Delisa Leachman doesn't have a reality show, has never been on the cover of a magazine and doesn't know who Bristol Palin is. Leachman, 18, is one of the roughly 400,000 teen mothers in the U.S. who live their lives off-camera, unlike the stars of MTV's popular series Teen Mom, which entered its third season July 5. Also unlike the Teen Mom cast, Leachman is African-American.
A spinoff of 16 and Pregnant, Teen Mom follows four mothers from the original series in their second year of parenting. The series hasn't shied away from capturing the challenges of young and in some cases, single parenting: fallouts with friends and family, colic and sleep deprivation, among them. Where the show fails, some say, is in casting its members to accurately represent the racial breakdown of teen pregnancy rates. In 2005, African-American women from the ages of 15-to-19 became pregnant at three times the rate of white women in America. But Teen Mom's four main cast members are all white, as are the majority of subjects on 16 and Pregnant.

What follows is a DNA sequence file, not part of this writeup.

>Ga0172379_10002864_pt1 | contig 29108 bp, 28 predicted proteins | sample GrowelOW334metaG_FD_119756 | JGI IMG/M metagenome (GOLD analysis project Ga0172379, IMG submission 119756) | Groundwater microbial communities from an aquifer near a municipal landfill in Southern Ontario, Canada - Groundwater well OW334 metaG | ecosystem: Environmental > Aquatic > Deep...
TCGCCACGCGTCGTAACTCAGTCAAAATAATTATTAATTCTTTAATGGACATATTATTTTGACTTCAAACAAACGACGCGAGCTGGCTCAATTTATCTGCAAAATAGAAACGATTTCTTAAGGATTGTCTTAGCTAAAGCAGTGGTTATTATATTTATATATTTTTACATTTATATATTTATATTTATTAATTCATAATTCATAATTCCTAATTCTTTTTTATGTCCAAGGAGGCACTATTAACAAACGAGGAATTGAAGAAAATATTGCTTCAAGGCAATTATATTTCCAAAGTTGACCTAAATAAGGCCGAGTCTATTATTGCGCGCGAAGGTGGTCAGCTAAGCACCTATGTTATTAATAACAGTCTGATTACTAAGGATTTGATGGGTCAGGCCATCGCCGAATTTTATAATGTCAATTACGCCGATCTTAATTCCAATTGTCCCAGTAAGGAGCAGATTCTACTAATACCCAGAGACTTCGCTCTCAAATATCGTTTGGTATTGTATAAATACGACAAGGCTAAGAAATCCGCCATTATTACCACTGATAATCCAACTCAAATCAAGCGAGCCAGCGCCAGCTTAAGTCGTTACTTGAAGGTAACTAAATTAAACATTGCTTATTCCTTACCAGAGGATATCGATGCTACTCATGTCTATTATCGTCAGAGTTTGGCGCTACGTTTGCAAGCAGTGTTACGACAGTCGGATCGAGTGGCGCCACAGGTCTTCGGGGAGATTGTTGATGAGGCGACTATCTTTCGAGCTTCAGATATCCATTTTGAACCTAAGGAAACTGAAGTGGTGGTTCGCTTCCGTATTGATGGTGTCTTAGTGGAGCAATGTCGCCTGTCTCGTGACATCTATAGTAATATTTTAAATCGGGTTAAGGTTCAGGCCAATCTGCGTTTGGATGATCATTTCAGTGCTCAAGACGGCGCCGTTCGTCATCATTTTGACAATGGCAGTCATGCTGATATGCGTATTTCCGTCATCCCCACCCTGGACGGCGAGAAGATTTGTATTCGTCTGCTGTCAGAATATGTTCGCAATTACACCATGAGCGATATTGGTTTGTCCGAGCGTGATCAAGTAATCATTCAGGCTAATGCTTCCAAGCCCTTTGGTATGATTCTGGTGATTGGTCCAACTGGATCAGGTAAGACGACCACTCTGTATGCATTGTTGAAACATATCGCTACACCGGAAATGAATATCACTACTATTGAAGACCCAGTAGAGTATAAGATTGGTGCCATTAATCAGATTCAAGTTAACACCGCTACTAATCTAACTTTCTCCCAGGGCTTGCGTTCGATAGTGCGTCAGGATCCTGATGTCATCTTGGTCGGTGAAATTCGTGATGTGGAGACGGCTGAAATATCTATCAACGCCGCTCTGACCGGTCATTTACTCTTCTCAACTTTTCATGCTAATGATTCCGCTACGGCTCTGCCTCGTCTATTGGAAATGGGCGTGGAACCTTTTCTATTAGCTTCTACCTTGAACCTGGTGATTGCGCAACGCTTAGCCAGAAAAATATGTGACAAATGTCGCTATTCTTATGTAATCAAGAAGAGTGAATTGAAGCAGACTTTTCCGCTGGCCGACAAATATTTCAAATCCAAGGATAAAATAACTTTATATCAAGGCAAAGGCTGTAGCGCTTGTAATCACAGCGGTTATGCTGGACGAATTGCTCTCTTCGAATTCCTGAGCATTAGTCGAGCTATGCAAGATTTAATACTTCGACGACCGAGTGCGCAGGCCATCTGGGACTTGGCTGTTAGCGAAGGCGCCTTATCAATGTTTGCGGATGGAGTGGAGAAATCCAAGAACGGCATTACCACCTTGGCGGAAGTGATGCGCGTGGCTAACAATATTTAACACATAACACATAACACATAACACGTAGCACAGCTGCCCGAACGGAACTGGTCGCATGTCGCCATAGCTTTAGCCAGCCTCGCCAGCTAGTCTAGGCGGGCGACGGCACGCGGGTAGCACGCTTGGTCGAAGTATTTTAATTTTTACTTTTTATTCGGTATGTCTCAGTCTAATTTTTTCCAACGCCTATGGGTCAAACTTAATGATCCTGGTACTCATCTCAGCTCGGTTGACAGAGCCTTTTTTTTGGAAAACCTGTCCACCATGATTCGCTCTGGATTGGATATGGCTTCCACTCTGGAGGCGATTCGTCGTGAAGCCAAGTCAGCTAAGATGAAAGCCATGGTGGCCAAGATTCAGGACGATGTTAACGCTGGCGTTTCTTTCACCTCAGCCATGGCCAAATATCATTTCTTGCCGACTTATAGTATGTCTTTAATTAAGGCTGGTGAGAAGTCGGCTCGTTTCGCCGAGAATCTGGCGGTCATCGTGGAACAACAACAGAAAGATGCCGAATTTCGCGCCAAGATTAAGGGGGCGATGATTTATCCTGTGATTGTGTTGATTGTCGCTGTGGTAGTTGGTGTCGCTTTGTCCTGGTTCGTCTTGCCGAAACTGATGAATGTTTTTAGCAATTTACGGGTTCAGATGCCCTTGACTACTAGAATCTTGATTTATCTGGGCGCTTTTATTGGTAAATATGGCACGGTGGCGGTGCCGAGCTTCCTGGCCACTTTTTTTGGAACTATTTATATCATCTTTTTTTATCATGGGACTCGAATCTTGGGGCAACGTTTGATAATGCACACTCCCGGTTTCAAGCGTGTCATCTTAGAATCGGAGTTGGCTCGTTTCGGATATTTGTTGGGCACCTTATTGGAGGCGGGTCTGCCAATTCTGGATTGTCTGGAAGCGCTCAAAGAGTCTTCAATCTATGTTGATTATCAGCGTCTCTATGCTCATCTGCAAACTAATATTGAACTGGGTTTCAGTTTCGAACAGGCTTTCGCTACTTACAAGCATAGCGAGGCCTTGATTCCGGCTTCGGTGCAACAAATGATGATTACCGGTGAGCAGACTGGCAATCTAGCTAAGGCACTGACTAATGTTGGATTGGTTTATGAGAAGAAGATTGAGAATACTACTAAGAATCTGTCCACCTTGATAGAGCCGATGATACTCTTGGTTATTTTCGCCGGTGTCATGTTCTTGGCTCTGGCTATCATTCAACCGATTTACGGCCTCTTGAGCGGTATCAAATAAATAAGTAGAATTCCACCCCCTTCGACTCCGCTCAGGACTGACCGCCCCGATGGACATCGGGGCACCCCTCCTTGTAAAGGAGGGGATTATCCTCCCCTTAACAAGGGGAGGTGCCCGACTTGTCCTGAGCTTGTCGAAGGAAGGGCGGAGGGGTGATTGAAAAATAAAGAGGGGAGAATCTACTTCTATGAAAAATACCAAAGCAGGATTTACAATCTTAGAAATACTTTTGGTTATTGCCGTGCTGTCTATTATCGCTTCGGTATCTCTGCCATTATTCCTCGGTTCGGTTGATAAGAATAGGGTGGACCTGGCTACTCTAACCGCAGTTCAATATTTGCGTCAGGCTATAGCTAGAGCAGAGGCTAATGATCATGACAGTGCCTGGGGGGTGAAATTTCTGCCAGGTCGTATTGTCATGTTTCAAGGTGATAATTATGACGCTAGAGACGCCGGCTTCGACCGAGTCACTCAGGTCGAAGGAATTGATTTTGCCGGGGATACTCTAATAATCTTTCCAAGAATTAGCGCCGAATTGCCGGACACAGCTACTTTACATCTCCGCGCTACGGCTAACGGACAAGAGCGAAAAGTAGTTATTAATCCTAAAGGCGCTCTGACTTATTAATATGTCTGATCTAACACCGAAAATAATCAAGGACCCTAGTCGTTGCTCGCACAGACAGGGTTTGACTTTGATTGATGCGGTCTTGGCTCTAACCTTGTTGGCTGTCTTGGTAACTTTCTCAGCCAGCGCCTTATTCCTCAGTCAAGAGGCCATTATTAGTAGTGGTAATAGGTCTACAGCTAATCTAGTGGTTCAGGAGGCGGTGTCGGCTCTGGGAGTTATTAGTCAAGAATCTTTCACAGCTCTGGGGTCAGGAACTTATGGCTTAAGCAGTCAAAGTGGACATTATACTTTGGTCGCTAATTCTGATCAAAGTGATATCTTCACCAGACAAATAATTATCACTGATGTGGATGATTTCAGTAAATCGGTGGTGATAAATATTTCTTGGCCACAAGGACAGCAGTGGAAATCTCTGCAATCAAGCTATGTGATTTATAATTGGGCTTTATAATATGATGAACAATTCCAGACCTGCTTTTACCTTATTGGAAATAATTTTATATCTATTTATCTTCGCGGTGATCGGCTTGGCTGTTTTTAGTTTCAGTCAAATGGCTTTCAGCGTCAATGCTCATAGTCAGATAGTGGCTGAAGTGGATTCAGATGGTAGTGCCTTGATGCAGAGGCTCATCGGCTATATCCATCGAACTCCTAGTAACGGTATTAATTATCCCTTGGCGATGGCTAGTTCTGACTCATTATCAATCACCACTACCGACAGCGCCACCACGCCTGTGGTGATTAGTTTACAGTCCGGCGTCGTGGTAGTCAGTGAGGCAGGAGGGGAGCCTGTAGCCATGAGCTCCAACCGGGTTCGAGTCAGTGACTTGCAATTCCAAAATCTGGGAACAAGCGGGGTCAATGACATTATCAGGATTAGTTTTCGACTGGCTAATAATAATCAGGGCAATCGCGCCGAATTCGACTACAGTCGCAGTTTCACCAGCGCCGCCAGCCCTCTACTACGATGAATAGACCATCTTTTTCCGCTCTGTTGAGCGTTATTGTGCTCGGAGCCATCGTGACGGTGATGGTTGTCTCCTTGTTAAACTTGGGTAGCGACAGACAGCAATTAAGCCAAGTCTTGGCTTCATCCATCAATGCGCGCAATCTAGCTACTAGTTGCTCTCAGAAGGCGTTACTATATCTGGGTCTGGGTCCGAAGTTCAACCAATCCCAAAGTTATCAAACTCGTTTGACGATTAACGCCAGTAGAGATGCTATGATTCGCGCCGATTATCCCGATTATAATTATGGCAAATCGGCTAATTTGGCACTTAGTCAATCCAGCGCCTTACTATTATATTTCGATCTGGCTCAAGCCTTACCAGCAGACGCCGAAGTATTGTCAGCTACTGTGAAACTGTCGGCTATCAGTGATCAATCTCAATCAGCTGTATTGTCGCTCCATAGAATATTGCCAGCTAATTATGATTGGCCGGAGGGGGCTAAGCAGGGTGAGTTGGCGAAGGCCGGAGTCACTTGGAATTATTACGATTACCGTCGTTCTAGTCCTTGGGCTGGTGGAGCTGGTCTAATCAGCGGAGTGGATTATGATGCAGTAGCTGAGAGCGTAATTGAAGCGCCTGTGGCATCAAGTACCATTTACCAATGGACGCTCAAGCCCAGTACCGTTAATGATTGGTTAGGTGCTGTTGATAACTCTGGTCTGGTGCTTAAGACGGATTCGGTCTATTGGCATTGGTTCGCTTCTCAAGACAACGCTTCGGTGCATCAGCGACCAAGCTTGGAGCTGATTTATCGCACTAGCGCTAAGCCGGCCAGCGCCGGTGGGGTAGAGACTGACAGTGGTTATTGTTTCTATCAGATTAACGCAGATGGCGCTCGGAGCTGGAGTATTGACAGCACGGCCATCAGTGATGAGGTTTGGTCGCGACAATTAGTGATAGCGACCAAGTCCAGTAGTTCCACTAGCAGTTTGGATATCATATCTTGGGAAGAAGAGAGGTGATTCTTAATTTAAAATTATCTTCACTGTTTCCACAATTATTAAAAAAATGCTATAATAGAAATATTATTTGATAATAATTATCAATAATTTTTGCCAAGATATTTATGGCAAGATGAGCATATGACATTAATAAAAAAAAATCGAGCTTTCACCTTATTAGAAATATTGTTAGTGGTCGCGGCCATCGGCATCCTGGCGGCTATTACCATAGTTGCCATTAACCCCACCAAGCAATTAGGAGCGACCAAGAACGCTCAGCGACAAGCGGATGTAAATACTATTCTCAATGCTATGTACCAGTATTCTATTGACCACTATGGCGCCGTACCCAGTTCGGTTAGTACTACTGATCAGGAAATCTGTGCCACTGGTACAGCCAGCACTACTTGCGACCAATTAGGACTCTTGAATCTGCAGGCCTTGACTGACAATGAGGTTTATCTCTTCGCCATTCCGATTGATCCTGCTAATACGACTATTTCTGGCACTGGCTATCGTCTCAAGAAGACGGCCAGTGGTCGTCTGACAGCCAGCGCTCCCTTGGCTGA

"[The shows don't] reflect what this problem looks like across all sectors of America," says Linda Lausell Bryant, executive director of Inwood House, an organization that works with teen mothers, the majority of whom are minorities, and many of whom are homeless or runaways. "It is for the most part a very middle class look at the teen pregnancy problem. It's not reflecting communities and populations that are even more marginalized. "